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|A Canticle for Leibowitz
by Walter M. Miller, Jr.
Published by Lippincott, 1959
Amazon.co.uk: hardcover, paperback
Suggested by: Ross Pavlac
A Canticle for Leibowitz was published the year before I was born, to much acclaim (including a Hugo award for best novel.) I remember reading it in high school, but decided to re-read it before reviewing it here.
It was said that God, in order to test mankind which had become swelled with pride as in the time of Noah, had commanded the wise men of that age, among them the Blessed Leibowitz, to devise great engines of war such as had never before been upon the Earth, weapons of such might that they contained the very fires of Hell, and that God had suffered these magi to place the weapons in the hands of princes, and to say to each prince, "Only because the enemies have such a thing have we devised this for thee, in order that they may know that thou hast it also, and fear to strike. See to it, m'Lord, that thou fearest them as much as they shall now fear thee, that none may unleash this dread thing which we have wrought."
But the princes, putting the words of their wise men to naught, thought each to himself, If I but strike quickly enough, and in secret, I shall destroy those others in their sleep, and there will be none to fight back; the earth shall be mine.
Such was the folly of princes, and there followed the Flame Deluge. (p. 62)
In terms of plot, A Canticle for Leibowitz is essentially an extended riff on the theme that "those who will not learn from history are condemned to repeat it." Miller posits a new Dark Age following a nuclear war which destroys most of civilisation (made even worse when the few survivors indulge in "the Simplification", a massacre of anybody having anything to do with the military-industrial complex which brought about the war, and finally anybody who's literate, or, for that matter, too much of a smart-aleck.) Just as the Roman Catholic church maintained a portion of the knowledge gained by classical civilisation after the fall of the Roman Empire, Miller has Catholic monks making illustrated manuscripts of blueprints and technical journals predating the war. In fact, the "Leibowitz" of the title is an engineer who is martyred for his attempt to preserve at least some of the technical knowledge of the pre-war civilisation.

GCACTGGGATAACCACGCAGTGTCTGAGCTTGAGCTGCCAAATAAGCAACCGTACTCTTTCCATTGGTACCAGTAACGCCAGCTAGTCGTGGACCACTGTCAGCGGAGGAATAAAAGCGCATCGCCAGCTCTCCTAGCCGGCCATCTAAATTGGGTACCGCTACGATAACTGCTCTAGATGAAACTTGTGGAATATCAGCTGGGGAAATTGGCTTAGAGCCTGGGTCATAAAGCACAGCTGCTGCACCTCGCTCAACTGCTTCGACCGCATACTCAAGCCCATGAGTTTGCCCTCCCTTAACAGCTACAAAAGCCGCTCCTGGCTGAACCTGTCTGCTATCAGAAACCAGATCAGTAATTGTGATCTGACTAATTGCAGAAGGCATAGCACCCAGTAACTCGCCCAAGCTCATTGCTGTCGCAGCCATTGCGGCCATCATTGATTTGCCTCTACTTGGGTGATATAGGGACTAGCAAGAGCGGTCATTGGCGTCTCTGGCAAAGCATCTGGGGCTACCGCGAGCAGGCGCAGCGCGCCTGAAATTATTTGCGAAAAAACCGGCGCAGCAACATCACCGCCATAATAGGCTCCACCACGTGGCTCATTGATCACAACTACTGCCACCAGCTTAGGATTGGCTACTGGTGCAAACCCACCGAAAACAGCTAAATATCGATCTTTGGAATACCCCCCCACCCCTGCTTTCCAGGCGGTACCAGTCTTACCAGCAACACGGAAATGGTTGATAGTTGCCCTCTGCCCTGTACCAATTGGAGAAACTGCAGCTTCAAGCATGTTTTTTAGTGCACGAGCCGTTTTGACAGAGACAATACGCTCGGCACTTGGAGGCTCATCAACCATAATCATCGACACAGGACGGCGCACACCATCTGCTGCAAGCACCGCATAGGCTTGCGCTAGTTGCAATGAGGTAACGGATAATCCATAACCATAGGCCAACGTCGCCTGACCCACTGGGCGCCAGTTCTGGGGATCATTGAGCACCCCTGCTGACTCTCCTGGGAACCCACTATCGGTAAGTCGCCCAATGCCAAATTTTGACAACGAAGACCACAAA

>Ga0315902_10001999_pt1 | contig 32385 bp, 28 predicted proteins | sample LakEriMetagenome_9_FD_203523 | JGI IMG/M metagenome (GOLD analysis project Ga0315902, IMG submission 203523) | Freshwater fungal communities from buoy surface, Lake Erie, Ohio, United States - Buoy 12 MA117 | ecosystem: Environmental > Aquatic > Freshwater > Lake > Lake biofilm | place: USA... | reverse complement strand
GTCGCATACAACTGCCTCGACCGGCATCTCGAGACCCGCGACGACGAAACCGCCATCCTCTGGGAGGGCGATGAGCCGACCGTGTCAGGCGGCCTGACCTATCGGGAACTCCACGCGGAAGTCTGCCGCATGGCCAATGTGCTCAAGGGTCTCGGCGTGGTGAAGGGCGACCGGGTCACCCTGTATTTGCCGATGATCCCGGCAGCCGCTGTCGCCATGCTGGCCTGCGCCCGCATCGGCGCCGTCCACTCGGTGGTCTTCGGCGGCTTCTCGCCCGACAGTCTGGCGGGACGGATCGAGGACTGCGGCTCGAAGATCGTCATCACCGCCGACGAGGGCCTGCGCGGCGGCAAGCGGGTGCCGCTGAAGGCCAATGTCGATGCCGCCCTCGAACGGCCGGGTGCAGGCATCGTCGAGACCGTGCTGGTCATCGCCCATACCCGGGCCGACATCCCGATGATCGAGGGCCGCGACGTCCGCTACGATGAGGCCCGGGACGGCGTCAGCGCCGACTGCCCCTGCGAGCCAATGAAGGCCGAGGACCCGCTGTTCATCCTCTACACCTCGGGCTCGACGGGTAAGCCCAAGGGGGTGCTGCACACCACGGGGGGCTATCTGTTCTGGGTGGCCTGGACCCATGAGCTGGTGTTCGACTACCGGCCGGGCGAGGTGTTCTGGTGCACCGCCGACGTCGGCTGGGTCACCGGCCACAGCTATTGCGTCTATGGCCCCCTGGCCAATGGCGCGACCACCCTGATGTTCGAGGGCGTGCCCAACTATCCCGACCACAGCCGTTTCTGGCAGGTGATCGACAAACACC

Like many science fiction authors writing in the 50s, Miller raises questions about the moral responsibility of scientists for how their discoveries are used. Can scientists who develop weapons of mass destruction avoid the responsibility for the consequences of the use of those weapons, or are they responsible for putting such weapons in the hands of political leaders of questionable judgement? (This is not necessarily a dead question these days, with all the fears of the proliferation of nuclear weapons among "rogue" states which might succumb to the temptation to use them.)
In my first time reading this book, I missed some of the humour and symbolism which Miller worked into it. For instance, having been raised to be "blind" to people's ethnic backgrounds, I didn't get the humour in a Catholic saint with a name like "Leibowitz." Nor had I heard of the legend of the Wandering Jew. Some jokes, of course, anybody should get, like when a secular scientist responds with scorn when a monk raises the possibility of evolution.
A Canticle for Leibowitz is one of those titles which invariably get mentioned whenever the subject of Christianity and science fiction is discussed. Certainly, Miller does portray the Catholic church as preserving some of the knowledge of pre-war civilisation, and the assorted monks and priests are portrayed as sympathetic characters, if not exactly flawless. And, in fact, Miller uses different monks to raise the questions he wants to address. However, I take issue with those who claim that A Canticle for Leibowitz is some kind of Catholic "tract", and is therefore not worth reading. The story does not presume that the beliefs of the Catholic church (or, indeed, any other) are true. Still less does God Himself appear anywhere in the story. Miller's Catholic church seems to be a well-drawn thematic device, but no more than that. That is not to say that the portrayal of Catholicism is unsympathetic, or even inaccurate. In fact, Miller accurately portrays a number of details about Catholicism which any number of other authors (and especially those who write for Hollywood) consistently get "wrong." However, acceptance of Catholic doctrine, or even the existence of God, is certainly not necessary for appreciation of this work. Greg Slade (April, 2004)
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